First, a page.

Filing for individual bankruptcy, put simply, is a chance for people in a serious financial bind to start over.
At one time, there was a stigma attached to people who were forced to file for bankruptcy. They were looked down upon because, “You spent money you didn’t have and now you’re in big trouble.”
Individuals are the ones most often seeking help. They have taken on financial obligations like a mortgage, auto loan or student loan — or all three — and don’t have the income to pay for it.
Declaring bankruptcy will stop the badgering phone calls, letters and other attempts to contact and collect from you.
Legally, it’s referred to as “the automatic stay.” It means that creditors are prohibited from filing a lawsuit against you or entering liens against your property or constantly contacting you in an effort to get a payment on the debt. It also stops things like eviction, utility disconnection and wage garnishments.
According to debt.org, there were 844,495 bankruptcy cases filed in 2015 in the U.S., and 97 percent of them (819,760) were filed by individuals.
Most of the people filing bankruptcy were not particularly wealthy. The median income for the 819,760 individuals who filed, was just $34,392 and expenses were just $30,972.
Whether it was through bad decision-making or bad luck, lawmakers could see that in a capitalistic economy, those who failed deserved a second chance.
According to debt.org, the American Bankruptcy Institute (ABI) did a study of PACER stats (public court records) from 2016 and found that 95.5 percent of the 499,909 Chapter 7 bankruptcy cases decided that year were discharged, meaning the individual was no longer legally required to pay the debt.
Only 22,388 cases were dismissed, meaning the judge or court trustee felt like the individual had enough resources to pay his/her debts.
Individuals who used Chapter 13 bankruptcy, best known as “wage earner’s bankruptcy,” were about split in their success. Slightly more than half (166,424) were discharged and 164,626 were dismissed.
Chapter 7 Bankruptcy
Chapter 7 bankruptcy is a chance to receive a court judgment that releases you from responsibility for repaying debts. You are permitted to keep key assets, considered “exempt” property, but “non-exempt property” will be sold to repay part of your debt.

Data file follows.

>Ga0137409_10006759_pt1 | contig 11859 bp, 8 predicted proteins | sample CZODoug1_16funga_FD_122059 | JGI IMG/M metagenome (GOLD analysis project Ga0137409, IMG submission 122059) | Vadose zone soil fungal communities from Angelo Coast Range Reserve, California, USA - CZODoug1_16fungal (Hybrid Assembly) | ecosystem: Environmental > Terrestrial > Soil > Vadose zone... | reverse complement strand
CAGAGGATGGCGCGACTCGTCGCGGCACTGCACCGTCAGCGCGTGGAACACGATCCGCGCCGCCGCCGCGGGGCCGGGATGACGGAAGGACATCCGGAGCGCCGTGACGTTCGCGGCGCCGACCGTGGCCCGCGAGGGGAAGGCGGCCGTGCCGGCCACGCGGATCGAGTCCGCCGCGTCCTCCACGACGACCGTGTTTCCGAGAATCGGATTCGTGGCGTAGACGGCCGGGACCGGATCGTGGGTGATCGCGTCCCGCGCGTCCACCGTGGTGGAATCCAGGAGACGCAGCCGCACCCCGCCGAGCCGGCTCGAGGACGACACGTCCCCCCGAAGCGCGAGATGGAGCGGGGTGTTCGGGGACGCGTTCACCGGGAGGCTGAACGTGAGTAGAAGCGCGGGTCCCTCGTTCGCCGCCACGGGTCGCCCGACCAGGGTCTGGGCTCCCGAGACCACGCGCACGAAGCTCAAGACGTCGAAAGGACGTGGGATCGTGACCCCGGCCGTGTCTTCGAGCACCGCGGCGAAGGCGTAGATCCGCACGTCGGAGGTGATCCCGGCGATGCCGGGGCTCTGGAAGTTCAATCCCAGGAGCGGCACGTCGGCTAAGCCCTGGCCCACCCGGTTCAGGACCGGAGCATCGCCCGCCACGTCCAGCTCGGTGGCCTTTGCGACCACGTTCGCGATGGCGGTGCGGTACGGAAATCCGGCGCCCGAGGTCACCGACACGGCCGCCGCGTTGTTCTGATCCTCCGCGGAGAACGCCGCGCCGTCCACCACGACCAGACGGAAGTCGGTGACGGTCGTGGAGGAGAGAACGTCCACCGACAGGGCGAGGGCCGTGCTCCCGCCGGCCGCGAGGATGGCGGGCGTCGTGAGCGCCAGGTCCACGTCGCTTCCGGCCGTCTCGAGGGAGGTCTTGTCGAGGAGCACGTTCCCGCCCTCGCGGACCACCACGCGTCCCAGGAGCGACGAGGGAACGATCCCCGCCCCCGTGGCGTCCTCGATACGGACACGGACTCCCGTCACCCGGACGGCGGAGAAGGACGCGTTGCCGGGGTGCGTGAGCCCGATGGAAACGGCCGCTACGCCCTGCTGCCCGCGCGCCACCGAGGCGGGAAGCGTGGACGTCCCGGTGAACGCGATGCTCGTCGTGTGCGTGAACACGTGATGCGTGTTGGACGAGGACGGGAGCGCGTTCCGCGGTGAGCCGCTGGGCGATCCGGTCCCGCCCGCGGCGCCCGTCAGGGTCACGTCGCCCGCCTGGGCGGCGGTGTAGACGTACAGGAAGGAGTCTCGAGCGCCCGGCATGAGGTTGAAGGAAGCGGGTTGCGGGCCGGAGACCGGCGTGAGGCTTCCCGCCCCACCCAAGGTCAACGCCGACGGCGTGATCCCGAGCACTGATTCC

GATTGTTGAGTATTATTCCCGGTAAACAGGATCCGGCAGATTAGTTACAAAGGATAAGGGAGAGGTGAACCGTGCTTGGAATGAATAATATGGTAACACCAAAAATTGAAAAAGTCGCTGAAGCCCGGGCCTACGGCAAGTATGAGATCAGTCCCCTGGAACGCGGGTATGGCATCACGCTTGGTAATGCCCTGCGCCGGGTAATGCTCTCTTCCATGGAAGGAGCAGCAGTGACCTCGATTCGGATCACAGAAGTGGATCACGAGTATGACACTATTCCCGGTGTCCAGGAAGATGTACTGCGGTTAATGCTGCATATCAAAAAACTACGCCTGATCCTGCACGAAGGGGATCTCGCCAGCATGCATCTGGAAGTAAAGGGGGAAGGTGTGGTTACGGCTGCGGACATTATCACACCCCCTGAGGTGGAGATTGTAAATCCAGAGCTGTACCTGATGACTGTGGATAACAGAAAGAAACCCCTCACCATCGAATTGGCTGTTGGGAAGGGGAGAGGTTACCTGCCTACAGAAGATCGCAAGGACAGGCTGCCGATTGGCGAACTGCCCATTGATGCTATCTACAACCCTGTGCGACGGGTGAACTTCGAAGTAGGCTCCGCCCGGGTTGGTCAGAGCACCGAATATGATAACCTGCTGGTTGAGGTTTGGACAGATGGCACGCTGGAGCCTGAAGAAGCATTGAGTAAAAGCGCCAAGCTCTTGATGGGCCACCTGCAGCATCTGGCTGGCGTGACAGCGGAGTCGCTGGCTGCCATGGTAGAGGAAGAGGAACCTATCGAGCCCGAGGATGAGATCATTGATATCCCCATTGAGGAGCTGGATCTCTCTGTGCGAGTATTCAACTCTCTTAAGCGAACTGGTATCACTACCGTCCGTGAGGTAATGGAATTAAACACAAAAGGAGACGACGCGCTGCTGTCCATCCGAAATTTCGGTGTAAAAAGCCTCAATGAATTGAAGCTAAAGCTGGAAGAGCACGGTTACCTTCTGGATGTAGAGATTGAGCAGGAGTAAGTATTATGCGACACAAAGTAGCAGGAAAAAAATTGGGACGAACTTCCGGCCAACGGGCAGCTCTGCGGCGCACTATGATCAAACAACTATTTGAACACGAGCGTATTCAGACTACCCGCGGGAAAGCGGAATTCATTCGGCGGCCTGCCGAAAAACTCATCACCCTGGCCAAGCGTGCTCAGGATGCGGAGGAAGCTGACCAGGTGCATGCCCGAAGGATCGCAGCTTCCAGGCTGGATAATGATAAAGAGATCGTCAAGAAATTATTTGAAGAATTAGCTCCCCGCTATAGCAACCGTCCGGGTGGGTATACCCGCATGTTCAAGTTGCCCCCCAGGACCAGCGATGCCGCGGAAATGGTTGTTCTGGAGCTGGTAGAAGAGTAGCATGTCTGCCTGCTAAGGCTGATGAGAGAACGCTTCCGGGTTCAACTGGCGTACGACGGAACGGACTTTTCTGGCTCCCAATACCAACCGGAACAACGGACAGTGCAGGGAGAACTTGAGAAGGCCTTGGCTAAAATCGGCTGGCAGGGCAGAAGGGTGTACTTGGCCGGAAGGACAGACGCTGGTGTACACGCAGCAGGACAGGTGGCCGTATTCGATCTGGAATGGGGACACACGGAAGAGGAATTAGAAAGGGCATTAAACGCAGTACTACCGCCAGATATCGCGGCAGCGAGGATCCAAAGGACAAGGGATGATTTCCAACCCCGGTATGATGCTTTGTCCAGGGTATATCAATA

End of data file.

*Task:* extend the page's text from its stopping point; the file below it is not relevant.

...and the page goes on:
Examples of exempt property include your home, the vehicle you use for work, equipment you use at work, Social Security checks, pensions, veteran’s benefits, welfare and retirement savings. These things can’t be sold or used to repay debt.
Non-exempt property includes things like cash, bank accounts, stock investments, coin or stamp collections, a second car or second home, etc. Non-exempt items will be liquidated and the proceeds used to repay lenders.
Chapter 7 is the most popular form of bankruptcy, making up 63 percent of individual bankruptcy cases in 2015.
Chapter 13 Bankruptcy
Chapter 13 bankruptcies make up about 30 percent of non-business bankruptcy filings.
A Chapter 13 bankruptcy involves repaying some of your debts to have the rest forgiven. This is an option for people who do not want to give up their property or do not qualify for Chapter 7 because their income is too high.
People can only file for bankruptcy under Chapter 13 if their debts do not exceed a certain amount.
Under Chapter 13, you must design a three- to five-year repayment plan for your creditors. Once you successfully complete the plan, the remaining debts are erased.
However, most people do not successfully finish their plans. When this happens, debtors may then choose to pursue a Chapter 7 bankruptcy instead. If they don’t, creditors then can resume their attempts to collect the full balance owed.
It is important to understand that while bankruptcy is a chance to start over, it definitely affects your credit and future ability to use money. It may prevent or delay foreclosure on a home and repossession of a car and it can also stop wage garnishment and other legal actions creditors use to collect debts, but in the end, there is a price to pay.
Bankruptcy carries some significant long-term penalties because it will remain on your credit report for seven to 10 years.
Buying a house, car
According to realtor.com, it is possible to finance a home after bankruptcy. Many lenders will consider applications if a bankruptcy has been discharged for at least two years, but it can go up to four or more. Filing Chapter 13 is looked upon more favorably because those filers are required to pay back some of their debt.
Auto dealerships may offer “guaranteed loans” for a new vehicle regardless of credit and bankruptcy. They work with several lenders to help make this happen. Caution is advised, however, because the interest rate on your new car loan may be higher than you may find acceptable.